Mesotherms have two basic characteristics:
The first trait distinguishes mesotherms from ectotherms, the second from endotherms. For instance, endotherms, when cold, will generally resort to shivering or metabolizing brown fat to maintain a constant body temperature, leading to higher metabolic rates. A mesotherm, however, will experience lower body temperatures and lower metabolic rates as ambient temperature drop. In addition, mesotherm body temperatures tend to rise as body size increases (a phenomenon known as gigantothermy), unlike endotherms. This reflects the lower surface area to volume ratio in large animals, which reduces rates of heat loss.
While extant mesotherms are relatively rare, good examples include tuna, lamnid sharks (e.g., the great white shark), the leatherback sea turtle, some species of bee,, naked mole rats, the hyrax, and the various monotremes.
Historically, the same term was used by Alphonse Pyramus de Candolle to describe plants that require a moderate degree of heat for successful growth. In his scheme, a mesotherm plant grew in regions where the warmest month had a mean temperature greater than 22 °C (72 °F) and the coldest month had a mean temperature of at least 6 °C (43 °F).
The thermoregulatory status of dinosaurs has long been debated, and is still an active area of research. The term 'mesothermy' was originally coined to advocate for an intermediate status of non-avian dinosaur thermoregulation, between endotherms and ectotherms. A more technical definition was provided by Grady et al, who argued for dinosaur mesothermy on the basis of their intermediate growth rates, and the empirical relationship between growth, metabolism and thermoregulation in extant vertebrates.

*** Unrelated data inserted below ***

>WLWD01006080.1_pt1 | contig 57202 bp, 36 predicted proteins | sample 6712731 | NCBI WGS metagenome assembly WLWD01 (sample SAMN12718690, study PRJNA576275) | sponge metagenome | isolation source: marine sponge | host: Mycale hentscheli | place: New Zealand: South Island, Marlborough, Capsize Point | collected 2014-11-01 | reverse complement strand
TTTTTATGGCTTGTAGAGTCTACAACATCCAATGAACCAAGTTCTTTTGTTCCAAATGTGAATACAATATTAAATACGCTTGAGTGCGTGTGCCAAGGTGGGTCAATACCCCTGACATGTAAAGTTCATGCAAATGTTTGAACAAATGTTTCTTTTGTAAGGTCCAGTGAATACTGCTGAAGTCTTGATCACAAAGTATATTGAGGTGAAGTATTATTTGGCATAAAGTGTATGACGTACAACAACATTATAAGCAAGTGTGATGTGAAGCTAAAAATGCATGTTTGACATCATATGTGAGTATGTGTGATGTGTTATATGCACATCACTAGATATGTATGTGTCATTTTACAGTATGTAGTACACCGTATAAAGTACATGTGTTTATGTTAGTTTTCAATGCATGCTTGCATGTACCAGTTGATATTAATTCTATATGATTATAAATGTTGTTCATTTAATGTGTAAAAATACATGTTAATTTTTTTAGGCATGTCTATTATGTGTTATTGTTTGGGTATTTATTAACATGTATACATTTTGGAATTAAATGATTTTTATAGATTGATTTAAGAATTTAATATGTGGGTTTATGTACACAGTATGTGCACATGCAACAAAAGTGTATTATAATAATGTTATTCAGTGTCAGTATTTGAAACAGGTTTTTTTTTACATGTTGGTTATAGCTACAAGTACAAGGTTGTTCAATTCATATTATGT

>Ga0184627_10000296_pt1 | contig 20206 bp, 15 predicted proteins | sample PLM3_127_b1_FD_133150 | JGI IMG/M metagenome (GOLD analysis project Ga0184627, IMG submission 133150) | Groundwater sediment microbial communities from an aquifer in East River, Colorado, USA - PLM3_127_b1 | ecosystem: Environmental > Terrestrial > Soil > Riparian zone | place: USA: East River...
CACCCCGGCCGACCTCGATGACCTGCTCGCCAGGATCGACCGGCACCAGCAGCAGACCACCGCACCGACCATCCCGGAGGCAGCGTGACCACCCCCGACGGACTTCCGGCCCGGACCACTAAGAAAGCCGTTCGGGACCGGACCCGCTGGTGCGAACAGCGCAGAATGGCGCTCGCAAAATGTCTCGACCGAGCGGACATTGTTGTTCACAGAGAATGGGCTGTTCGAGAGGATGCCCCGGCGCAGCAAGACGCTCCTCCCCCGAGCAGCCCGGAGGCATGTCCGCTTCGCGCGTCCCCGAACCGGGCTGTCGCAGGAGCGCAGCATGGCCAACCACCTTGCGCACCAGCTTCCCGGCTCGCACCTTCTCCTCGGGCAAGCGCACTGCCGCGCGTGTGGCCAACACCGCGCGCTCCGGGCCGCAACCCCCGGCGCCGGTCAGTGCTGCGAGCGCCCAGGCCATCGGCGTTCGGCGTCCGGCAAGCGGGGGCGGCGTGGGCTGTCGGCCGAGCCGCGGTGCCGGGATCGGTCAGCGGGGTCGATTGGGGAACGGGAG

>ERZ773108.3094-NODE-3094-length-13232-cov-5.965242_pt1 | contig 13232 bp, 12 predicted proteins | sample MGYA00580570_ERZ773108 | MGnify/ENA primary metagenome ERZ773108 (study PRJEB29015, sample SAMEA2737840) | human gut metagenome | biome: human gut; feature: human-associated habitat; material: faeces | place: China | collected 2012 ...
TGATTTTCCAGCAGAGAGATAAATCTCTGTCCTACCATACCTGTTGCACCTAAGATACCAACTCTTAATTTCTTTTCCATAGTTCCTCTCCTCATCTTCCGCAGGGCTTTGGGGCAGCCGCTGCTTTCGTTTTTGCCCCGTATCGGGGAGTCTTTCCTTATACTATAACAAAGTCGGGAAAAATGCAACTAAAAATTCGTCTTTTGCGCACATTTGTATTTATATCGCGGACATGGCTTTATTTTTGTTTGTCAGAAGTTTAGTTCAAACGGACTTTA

This viewpoint was challenged by D'Emic, who argued that because growth rates are sensitive to seasonal variation in resources, dinosaur maximum growth rates were underestimated by Grady et al. Adjusting dinosaur rates upwards by a factor of two, D'Emic found dinosaurs to grow similarly to mammals, and thus were likely endothermic. However, sensitivity to seasonal variation in resources should be true for all vertebrates. If all vertebrate taxa were similarly adjusted, the relative differences in rates does not change. Dinosaurs remain intermediate growers and good candidates for mesothermy.
Nonetheless, the dinosaur mesothermy hypothesis requires further support to be confirmed. Fossil oxygen isotopes, which can reveal an organism's body temperature, should be particularly informative. Recently, a study of theropod and sauropod isotopes offered some support for dinosaur mesothermy. Feathered theropods are probably the best candidates for dinosaur endothermy, yet the examined theropods had relatively low body temperatures 32.0 °C (89.6 °F). Large sauropods had higher body temperatures 37.0 °C (98.6 °F), which may be reflective of mesothermic gigantothermy. Future isotopic analysis of small, juvenile dinosaurs will better resolve this question.